Overcoming objections

Overcoming objections

Picking up the phone to sell to clients can be tough, but it doesn’t have to be

With the UK economy pulling out of recession, many accountants will be
looking to get back in touch with clients. Yet for all their technical
brilliance, many dread picking up the phone and re-establishing contacts – any
signs of objection from the person on the other end of the line and they’re
ready to hang up.

Persuasion may not be some accountants’ strongest skill, but you don’t need
to be a wily politician to overcome objections.

Even the most skilled of sales callers are unlikely to avoid all objections.
The main reason for objections is that you haven’t put yourself in the shoes of
the person receiving the call. Unless they are really interested in what you can
offer, you will get an objection. So ask yourself: “If I were to receive this
call, what would make me listen?” Most callers fail to consider what the other
party wants.

When you call, exude confidence. If you’re speaking to someone you’ve never
worked with before, don’t hesitate. State with confidence your relationship with
their predecessor (use their first name) and say, given their positive comments
about your work, you are getting back in touch to update the client on some
issues of interest.

Fight the urge to argue, disagree with or interrupt the client. Acknow­ledge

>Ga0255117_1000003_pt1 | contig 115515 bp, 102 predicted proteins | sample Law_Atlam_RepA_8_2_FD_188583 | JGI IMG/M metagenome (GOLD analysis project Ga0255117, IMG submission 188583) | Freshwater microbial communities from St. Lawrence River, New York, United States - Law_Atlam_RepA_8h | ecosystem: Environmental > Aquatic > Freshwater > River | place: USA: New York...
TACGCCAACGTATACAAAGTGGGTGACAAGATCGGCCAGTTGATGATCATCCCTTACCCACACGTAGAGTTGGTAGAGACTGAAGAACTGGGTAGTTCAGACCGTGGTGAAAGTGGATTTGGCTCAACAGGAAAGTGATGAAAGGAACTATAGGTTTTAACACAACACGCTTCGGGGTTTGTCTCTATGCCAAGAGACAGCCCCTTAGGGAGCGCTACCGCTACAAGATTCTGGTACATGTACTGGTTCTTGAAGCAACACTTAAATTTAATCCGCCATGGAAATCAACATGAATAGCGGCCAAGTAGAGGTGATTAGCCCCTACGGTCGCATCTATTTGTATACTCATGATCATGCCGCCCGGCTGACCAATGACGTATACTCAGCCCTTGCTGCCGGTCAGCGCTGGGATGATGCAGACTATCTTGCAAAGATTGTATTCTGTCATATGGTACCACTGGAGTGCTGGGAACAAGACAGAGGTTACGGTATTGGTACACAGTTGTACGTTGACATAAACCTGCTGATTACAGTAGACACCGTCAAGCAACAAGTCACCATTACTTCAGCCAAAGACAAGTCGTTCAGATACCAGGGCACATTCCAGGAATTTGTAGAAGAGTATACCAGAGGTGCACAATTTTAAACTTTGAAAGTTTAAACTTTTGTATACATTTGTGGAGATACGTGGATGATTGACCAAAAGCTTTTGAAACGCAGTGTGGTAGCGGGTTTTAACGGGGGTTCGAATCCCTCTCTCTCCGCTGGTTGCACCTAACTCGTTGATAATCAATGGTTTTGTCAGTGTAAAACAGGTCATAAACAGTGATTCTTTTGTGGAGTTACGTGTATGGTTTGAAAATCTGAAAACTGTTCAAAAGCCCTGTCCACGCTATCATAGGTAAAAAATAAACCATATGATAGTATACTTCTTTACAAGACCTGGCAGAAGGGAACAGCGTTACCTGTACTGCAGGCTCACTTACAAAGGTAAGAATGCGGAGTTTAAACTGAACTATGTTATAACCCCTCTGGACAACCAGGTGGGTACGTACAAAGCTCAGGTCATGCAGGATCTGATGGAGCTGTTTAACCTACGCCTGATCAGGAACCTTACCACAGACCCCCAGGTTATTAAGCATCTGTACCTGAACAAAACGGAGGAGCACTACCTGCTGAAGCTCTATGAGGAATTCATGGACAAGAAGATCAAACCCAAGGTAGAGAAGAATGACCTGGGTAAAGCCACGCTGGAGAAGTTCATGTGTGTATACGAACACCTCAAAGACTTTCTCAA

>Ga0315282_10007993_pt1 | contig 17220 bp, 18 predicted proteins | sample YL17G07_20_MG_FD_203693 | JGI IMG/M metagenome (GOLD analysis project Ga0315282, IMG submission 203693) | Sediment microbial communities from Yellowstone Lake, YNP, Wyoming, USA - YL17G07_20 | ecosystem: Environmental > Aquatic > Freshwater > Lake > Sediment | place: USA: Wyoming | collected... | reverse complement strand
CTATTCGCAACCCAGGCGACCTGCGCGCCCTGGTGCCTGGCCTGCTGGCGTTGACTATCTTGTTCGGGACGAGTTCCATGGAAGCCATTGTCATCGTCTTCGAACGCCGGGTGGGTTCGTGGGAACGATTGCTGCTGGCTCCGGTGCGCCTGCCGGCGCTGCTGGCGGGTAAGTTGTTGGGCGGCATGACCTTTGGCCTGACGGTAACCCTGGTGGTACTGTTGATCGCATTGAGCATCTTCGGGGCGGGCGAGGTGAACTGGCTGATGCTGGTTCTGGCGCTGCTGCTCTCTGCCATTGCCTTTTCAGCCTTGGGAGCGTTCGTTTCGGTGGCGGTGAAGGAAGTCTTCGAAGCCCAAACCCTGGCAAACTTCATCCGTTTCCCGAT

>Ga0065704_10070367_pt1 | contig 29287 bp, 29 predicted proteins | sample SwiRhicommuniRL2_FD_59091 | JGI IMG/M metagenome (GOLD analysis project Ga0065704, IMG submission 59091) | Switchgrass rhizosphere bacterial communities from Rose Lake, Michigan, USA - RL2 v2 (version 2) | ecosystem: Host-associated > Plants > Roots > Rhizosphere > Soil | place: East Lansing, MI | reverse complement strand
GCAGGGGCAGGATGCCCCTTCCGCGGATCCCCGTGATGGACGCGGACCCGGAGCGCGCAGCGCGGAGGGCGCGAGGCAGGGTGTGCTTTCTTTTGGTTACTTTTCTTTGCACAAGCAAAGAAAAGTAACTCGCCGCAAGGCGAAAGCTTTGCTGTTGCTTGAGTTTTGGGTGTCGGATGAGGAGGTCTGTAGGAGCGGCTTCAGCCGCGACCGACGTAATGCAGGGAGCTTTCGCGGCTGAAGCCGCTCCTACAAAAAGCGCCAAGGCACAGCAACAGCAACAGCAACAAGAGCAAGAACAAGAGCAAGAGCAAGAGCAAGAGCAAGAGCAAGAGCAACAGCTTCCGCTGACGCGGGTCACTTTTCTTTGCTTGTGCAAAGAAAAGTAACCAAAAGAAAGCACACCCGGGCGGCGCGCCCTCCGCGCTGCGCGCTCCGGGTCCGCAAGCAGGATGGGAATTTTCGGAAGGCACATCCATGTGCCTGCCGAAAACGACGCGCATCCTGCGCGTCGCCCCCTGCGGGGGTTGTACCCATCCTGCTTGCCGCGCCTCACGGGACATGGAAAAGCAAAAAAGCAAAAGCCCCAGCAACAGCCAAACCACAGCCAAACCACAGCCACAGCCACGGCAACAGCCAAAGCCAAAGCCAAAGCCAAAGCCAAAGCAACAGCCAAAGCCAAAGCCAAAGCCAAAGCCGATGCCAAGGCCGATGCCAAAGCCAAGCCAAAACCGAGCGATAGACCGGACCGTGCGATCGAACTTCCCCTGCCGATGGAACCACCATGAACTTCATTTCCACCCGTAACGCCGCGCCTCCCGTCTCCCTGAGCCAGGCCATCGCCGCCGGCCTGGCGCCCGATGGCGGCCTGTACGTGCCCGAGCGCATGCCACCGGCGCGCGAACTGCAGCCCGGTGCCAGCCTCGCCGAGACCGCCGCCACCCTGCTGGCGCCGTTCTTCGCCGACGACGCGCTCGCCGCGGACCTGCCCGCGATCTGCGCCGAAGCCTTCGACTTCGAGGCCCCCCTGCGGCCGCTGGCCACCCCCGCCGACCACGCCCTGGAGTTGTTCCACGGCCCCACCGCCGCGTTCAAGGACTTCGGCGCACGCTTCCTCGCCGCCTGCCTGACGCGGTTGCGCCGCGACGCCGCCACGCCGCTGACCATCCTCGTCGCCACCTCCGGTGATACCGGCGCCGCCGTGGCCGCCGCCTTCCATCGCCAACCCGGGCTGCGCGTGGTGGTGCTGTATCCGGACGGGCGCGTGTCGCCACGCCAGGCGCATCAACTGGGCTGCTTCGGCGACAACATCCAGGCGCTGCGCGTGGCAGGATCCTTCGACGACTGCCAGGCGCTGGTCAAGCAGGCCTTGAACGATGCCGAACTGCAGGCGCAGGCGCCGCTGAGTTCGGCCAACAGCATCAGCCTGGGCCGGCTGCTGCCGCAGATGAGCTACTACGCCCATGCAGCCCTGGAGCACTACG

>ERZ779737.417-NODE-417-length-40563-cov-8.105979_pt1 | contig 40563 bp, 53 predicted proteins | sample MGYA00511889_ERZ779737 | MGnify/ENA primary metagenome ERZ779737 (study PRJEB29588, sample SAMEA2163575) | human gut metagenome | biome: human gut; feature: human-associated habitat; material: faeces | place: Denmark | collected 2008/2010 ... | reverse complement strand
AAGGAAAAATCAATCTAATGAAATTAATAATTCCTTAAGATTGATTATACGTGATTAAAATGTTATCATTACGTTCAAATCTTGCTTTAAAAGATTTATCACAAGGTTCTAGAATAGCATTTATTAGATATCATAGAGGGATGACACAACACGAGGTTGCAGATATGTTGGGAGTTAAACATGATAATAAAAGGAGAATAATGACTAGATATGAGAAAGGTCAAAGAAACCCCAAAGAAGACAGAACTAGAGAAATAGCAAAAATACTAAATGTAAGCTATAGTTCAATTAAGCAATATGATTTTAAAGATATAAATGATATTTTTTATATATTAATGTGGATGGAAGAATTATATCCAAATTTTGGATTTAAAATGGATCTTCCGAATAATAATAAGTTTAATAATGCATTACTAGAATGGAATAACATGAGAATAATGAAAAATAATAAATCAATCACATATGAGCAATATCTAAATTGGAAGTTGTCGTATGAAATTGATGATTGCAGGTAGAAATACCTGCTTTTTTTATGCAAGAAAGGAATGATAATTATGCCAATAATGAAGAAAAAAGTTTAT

their concern (“I understand the way you feel…”) or follow up with an open
question (“that’s inter­esting, why do you think that?”).

Finally, be sure to prepare responses for common objections. For example,
answer “decisions like this are made at a more senior level/another office” with
“who should I speak to there?”; “we’ve just instructed someone else” with “let’s
meet briefly so should you ever need to look elsewhere you can see how we might
help in the future”; and “just send me an email” (a common ‘hidden’ objection)
with “what information in particular would be of most use to you?” to make sure
you’re not just being fobbed off.

Don’t be disheartened if the “objector” doesn’t back down. It’s hard to not
take rejection personally, but it’s often forgotten that they may get in trouble
for making the wrong decisions.

Be prepared to revisit your plan, and remember perseverance will often pay

Jack Downton is the managing director of The Influence Business

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